Iranian officials say Riyadh has been reaching out to mediators to convey readiness for talks with Tehran. "Some states have delivered messages from Saudi Arabia to President Hassan Rouhani," Iranian government spokesman Ali Rabiei told reporters at a media briefing Sept. 30. He noted, however, that Iran's approach remains unchanged. "We have been urging an end to the war in Yemen and have supported cease-fire as a solution. … We need a clear signal from the Saudis, and that signal comes after they stop killing Yemenis."
Rabiei did not specify who the mediators were but was taking questions about remarks by Iraq's Prime Minister Adel Abdul Mahdi who — following a visit to Riyadh — spoke of the Saudis' willingness to find a diplomatic resolution to their differences with Iran. It is not yet clear if the Iraqi premier will be shuttling between the two camps. But Iran's Foreign Ministry spokesman Abbas Mousavi said Abdul Mahdi would be "more than welcome."
Saudi Arabia's powerful de facto leader, Crown Prince Mohammed bin Salman — commonly referred to by his initials, MBS — elaborated on the implications of a possible military conflict with Iran. In a CBS interview that aired Sept. 29, MBS warned that such a war could lead to "a total collapse of the global economy, and not just Saudi Arabia or the Middle East countries."
Reacting, Iran's parliament speaker Ali Larijani — a close ally of Rouhani — said the Islamic Republic welcomes MBS' willingness "to resolve issues through talks with Tehran.” Larijani said the Islamic Republic will advise Yemen's Tehran-backed Houthi rebels to accept "any cease-fire" with Saudi Arabia.
Yearslong tensions between Iran and Saudi Arabia soared to a peak in September after the latter — along with many of its Western allies — blamed Tehran for a destructive drone and missile attack on key Saudi oil facilities that troubled the global oil market for several days. While denying responsibility, Iran has not shied away from defending the "rights" of the Shiite rebels to retaliate against the Saudi "aggressor."
Last weekend, the Houthis also claimed in triumph to have killed hundreds of Saudi soldiers in an August operation, releasing footage they said showed thousands of Saudi soldiers captured in the border ambush. Saudi officials have denied the account as a "misleading media campaign."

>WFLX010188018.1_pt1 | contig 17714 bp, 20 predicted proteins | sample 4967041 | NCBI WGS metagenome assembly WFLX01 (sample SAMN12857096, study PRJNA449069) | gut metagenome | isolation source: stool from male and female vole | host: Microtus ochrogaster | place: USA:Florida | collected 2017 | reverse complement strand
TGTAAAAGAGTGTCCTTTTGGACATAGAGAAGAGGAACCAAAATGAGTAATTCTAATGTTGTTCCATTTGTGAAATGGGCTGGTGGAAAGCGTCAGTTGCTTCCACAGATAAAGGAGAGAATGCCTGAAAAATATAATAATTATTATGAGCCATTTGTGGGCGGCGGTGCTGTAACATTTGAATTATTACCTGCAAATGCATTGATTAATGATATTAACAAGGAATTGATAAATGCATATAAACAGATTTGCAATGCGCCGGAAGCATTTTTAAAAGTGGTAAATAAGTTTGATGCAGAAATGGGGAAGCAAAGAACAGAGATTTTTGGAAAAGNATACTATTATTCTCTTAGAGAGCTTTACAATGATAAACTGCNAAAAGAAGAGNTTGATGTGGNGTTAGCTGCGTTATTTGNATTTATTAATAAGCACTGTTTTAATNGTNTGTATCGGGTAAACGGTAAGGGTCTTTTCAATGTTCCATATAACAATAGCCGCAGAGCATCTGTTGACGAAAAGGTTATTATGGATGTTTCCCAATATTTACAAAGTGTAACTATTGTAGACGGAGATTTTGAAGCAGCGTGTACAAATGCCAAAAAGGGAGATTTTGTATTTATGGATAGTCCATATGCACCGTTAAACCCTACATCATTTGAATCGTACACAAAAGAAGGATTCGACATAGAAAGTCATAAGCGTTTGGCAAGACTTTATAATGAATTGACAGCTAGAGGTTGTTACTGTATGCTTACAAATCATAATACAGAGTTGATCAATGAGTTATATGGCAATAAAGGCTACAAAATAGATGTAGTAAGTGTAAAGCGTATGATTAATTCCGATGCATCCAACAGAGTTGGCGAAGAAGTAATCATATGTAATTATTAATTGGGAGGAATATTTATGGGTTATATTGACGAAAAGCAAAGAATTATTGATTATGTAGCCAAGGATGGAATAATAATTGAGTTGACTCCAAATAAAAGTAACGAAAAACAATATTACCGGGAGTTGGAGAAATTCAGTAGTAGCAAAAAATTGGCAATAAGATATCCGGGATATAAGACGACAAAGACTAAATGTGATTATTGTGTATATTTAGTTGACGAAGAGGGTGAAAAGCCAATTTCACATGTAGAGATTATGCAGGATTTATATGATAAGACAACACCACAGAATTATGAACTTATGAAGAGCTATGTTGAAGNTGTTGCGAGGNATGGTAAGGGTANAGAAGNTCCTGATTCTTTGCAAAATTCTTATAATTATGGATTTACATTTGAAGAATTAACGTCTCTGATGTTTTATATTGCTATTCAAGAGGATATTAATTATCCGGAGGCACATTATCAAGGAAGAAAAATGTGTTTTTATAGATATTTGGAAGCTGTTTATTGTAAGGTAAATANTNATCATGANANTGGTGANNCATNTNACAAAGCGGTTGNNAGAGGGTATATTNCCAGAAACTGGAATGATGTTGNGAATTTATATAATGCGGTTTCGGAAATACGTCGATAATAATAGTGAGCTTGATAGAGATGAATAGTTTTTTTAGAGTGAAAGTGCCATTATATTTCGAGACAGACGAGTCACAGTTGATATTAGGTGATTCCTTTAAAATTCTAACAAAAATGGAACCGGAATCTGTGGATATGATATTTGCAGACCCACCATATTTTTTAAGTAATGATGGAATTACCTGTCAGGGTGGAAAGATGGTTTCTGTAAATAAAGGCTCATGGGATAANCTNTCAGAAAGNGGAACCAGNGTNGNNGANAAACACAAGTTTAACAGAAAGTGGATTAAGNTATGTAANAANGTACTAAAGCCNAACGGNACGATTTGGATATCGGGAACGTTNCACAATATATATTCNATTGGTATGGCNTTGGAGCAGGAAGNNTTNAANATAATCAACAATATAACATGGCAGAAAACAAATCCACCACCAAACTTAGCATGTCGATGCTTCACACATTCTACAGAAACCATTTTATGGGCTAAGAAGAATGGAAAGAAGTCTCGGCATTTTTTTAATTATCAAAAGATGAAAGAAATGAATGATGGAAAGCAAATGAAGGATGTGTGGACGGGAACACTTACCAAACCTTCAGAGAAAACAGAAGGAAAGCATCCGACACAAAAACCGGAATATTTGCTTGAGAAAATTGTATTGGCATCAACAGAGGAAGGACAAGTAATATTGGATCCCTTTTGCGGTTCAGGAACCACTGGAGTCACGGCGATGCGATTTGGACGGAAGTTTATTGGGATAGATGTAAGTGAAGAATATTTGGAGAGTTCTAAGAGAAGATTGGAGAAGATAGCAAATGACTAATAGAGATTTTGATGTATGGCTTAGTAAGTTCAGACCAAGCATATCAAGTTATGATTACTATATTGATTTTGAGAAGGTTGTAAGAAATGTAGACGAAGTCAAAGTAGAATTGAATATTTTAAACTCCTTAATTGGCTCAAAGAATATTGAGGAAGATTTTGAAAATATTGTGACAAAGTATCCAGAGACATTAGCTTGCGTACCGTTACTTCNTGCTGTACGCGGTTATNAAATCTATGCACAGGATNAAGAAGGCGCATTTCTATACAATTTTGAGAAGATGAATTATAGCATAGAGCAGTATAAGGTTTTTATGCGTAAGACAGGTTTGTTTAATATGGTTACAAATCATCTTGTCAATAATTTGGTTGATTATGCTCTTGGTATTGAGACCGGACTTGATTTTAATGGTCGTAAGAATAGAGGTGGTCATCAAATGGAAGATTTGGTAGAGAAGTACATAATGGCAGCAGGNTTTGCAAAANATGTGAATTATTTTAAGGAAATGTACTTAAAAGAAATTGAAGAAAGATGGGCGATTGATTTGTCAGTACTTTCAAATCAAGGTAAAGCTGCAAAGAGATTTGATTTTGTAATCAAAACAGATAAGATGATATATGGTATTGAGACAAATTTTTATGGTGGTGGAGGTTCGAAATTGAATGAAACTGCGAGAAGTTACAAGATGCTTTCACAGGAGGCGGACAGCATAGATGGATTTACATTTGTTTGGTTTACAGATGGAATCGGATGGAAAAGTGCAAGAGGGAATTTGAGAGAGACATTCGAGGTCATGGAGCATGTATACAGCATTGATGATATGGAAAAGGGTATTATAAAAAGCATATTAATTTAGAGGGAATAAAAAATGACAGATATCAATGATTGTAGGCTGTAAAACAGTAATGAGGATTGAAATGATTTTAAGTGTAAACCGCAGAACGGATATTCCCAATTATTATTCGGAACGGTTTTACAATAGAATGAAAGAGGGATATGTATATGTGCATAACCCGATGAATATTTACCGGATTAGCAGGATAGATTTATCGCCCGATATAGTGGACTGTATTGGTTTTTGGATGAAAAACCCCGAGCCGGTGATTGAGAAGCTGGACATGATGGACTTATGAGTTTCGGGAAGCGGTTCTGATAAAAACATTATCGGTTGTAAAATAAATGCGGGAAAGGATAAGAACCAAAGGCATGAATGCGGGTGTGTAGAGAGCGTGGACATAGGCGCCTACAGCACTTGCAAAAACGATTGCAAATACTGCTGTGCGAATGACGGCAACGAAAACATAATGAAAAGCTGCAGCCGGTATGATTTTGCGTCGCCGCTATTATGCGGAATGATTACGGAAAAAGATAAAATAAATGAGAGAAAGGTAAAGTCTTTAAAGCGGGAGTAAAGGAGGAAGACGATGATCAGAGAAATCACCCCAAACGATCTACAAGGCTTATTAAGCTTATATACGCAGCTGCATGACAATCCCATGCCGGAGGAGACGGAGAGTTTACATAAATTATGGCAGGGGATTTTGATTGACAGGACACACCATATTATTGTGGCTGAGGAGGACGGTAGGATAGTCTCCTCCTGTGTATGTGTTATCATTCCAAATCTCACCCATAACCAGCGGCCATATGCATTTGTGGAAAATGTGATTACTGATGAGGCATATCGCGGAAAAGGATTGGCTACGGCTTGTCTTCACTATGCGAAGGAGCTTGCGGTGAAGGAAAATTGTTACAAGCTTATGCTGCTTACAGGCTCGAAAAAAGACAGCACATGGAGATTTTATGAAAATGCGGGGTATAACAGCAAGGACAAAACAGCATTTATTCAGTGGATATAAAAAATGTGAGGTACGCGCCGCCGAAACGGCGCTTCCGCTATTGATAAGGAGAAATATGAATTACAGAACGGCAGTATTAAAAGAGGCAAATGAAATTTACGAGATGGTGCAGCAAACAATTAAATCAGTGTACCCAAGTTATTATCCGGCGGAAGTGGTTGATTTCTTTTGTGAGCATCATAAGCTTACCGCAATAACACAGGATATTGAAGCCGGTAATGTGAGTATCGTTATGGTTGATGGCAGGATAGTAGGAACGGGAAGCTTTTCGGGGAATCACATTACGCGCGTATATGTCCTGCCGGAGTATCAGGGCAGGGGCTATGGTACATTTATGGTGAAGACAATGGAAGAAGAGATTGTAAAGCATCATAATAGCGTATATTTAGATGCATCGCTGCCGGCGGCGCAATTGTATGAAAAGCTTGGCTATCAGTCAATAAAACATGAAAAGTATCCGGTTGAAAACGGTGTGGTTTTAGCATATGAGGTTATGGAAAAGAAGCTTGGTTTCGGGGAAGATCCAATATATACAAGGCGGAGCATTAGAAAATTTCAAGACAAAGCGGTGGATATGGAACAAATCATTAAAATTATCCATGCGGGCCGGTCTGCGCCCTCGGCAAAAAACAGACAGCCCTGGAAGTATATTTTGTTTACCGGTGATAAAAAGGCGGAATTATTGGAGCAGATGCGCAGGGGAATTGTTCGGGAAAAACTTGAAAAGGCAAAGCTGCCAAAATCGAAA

Against the backdrop of such developments, some Iranian media outlets are now describing the Saudi reconciliatory tone as a "retreat" and a sign that the Houthi "resistance" backed by Tehran's regional policy has paid off. Ultraconservative papers, including Javan and Kayhan, largely ignored the news, but those with a less hard-line approach — such as the daily Khorasan — found traces of a policy shift from the young Saudi crown prince. Khorasan wrote, "MBS, who used to once threaten to push the battle inside Iran, is now talking peace."
Senior political figures within the hard-line camp also argue that Saudi Arabia ultimately "thought it out" after getting stuck in a "quagmire" of its own making in Yemen. "Those failures … have made the Saudis redirect [their] path and enter the stage of dialogue with Tehran," said Hossein Naghavi Hosseini, spokesman for the Iranian parliament's National Security and Foreign Policy Commission.
Last week, in his address to the UN General Assembly, Rouhani presented the international community with a peace initiative that seeks to bring Persian Gulf nations closer together for sustainable security. Iran, the newspaper that echoes the Rouhani administration's official stance, said the outreach from Riyadh is a sign that regional countries are now considering Rouhani's proposal with "seriousness."
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